Plutarch’s exposition of Caesar’s life touches on a couple of problems that are near and dear to me in my practice. First, he discusses a method used by Roman judges to avoid the problem of Clodius, a wealthy man, who was on the one hand clearly guilty of serious crimes, but on the other hand a favorite of the masses. The solution was that Clodius escaped punishment, because “most of the judges giving their opinions so written as to be illegible that they might not be in danger from the people by condemning him, nor in disgrace with the nobility by acquitting him.” When I read a judicial opinion that ducks the real issues of the day by appeal to procedural difficiency created by the judges, or worse yet, by the creation of a legal fiction, it seems they are employing a modern version of this technique.
Next is a discussion of Caesar’s practice of paying bribes to get his friends into office, and then having those same friends appropriate large sums of money to Caesar. As Plutarch explained, “It seemed very extravagant to all thinking men that those very persons who had received so much money from Caesar should persuade the senate to grant him more, as if he were in want.”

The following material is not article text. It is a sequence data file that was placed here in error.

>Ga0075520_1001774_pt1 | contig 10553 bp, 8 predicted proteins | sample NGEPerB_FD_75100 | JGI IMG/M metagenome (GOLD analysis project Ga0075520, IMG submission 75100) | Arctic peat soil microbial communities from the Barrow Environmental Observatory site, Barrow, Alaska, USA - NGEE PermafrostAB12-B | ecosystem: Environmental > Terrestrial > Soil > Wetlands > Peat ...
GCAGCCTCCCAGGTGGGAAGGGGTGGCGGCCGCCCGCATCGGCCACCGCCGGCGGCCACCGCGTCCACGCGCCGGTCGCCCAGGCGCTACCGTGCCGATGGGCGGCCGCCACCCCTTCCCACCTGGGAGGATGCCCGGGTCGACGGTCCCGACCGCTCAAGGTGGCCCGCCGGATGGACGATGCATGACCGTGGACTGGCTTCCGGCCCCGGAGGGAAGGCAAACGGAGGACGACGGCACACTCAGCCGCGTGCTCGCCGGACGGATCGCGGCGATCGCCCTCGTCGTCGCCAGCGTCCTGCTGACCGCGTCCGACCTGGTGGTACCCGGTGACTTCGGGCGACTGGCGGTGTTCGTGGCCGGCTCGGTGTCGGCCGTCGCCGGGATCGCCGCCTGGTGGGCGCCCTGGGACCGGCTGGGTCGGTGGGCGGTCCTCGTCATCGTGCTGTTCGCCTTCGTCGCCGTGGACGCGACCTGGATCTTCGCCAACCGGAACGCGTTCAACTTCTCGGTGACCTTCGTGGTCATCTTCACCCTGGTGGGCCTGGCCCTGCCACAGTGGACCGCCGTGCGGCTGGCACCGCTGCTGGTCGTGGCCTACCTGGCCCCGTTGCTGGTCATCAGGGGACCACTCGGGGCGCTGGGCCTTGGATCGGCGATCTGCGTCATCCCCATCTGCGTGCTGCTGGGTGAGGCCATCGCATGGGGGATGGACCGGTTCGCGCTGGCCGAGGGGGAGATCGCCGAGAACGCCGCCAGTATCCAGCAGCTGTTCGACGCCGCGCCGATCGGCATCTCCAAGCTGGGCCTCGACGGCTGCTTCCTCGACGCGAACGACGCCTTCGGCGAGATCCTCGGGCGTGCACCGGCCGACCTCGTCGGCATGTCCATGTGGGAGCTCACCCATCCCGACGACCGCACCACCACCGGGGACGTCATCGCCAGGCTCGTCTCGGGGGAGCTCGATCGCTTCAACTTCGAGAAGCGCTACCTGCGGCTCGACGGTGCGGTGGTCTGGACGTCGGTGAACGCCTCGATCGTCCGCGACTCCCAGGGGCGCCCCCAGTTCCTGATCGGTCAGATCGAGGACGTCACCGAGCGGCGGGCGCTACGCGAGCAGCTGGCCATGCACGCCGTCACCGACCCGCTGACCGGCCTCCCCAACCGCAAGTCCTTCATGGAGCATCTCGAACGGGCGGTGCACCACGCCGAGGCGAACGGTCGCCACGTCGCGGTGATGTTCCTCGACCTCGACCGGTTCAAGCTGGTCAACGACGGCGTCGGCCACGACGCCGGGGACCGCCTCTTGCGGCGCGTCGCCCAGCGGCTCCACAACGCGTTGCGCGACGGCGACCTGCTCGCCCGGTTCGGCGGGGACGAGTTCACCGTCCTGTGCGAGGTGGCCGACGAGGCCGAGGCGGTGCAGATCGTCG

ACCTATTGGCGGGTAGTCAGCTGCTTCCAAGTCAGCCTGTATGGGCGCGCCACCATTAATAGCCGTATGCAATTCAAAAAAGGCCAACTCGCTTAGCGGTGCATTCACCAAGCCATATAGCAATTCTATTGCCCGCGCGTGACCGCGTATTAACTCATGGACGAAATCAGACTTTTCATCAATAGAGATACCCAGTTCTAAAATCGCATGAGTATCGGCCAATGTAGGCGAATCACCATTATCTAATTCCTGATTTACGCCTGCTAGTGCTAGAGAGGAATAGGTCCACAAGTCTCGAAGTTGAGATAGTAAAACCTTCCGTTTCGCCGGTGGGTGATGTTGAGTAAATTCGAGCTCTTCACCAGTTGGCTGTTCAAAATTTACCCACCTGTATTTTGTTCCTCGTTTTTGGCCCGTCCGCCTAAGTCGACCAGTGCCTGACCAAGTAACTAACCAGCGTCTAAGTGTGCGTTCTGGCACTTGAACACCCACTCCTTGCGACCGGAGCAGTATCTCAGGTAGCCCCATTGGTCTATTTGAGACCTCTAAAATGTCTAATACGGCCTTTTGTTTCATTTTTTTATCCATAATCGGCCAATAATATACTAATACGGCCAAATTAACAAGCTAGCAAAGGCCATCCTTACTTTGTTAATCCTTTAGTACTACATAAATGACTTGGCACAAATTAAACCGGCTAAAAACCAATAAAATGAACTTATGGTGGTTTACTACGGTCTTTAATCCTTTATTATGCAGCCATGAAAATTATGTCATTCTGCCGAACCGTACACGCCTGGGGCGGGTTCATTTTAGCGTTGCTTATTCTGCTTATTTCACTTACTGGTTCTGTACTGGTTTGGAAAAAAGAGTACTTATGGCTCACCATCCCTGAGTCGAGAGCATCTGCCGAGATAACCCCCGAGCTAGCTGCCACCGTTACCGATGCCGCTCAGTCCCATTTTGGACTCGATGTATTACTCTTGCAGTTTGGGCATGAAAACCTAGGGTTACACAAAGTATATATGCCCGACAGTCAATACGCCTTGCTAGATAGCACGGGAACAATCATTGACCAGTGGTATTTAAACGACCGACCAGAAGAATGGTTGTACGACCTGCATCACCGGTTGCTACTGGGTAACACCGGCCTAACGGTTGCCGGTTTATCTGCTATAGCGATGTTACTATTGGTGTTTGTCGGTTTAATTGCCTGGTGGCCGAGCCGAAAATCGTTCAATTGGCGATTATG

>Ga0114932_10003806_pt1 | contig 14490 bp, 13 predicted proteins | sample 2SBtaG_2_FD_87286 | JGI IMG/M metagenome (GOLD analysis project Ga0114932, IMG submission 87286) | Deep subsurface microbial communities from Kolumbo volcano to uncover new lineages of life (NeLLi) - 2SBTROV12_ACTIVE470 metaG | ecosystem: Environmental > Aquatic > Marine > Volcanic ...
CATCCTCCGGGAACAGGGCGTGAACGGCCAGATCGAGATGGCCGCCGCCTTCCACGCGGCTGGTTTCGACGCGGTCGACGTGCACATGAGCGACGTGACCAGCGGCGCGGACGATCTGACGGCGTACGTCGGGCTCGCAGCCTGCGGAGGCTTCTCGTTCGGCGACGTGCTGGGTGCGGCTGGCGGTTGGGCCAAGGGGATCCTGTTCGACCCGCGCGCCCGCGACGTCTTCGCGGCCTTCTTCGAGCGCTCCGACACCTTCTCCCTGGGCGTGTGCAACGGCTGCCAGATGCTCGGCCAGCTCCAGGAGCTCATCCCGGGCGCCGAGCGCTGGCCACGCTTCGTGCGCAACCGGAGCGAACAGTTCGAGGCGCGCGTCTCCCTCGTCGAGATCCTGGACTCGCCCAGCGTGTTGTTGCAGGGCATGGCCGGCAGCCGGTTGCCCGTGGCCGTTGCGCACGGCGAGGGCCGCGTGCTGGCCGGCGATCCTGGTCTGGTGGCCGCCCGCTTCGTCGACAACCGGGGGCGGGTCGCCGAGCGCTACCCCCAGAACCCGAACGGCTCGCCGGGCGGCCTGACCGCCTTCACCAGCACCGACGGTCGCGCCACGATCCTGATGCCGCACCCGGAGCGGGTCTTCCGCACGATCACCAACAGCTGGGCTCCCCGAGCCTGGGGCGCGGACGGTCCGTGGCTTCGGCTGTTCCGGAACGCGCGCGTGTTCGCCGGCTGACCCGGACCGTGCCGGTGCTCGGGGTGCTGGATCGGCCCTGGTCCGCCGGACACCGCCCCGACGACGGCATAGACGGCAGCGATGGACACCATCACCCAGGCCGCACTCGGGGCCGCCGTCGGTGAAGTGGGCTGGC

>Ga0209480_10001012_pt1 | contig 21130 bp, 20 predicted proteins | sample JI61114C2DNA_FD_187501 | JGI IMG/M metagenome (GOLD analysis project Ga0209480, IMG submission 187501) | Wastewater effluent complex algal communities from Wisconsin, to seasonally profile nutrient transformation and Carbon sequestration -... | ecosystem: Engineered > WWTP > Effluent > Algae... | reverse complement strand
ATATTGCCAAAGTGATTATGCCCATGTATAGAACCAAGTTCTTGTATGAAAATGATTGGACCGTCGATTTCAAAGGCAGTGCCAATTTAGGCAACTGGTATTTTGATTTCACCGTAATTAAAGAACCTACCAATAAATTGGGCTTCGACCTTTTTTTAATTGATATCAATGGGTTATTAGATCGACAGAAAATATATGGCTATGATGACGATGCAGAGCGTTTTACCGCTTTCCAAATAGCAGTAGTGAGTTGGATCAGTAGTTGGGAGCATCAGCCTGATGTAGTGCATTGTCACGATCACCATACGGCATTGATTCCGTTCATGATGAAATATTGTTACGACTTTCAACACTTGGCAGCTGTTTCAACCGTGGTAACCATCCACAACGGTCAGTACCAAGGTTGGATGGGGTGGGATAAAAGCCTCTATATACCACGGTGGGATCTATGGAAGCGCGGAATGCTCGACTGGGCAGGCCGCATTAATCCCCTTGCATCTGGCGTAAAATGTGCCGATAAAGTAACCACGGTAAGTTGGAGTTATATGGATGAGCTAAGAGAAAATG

These two came together when the U.S. Supreme Court in Citizens United claimed that the lack of coordination between corporations who sponsor ad campaigns and the beneficiary of those campaigns means that it is impossible that at some time in the future the corporation could demand a political favor as repayment for that expenditure. This time delayed quid pro quo is either ignored, or even endorsed, by the justices in the majority in recent campaign finance cases.
I fear that the result of preventing regulators, or in the case of Arizona Free Enterprise Club v. Bennett the citizens of a state, from deterring corruption, the Court will doom us to the same extravagances observed prior to the fall of the Roman republic.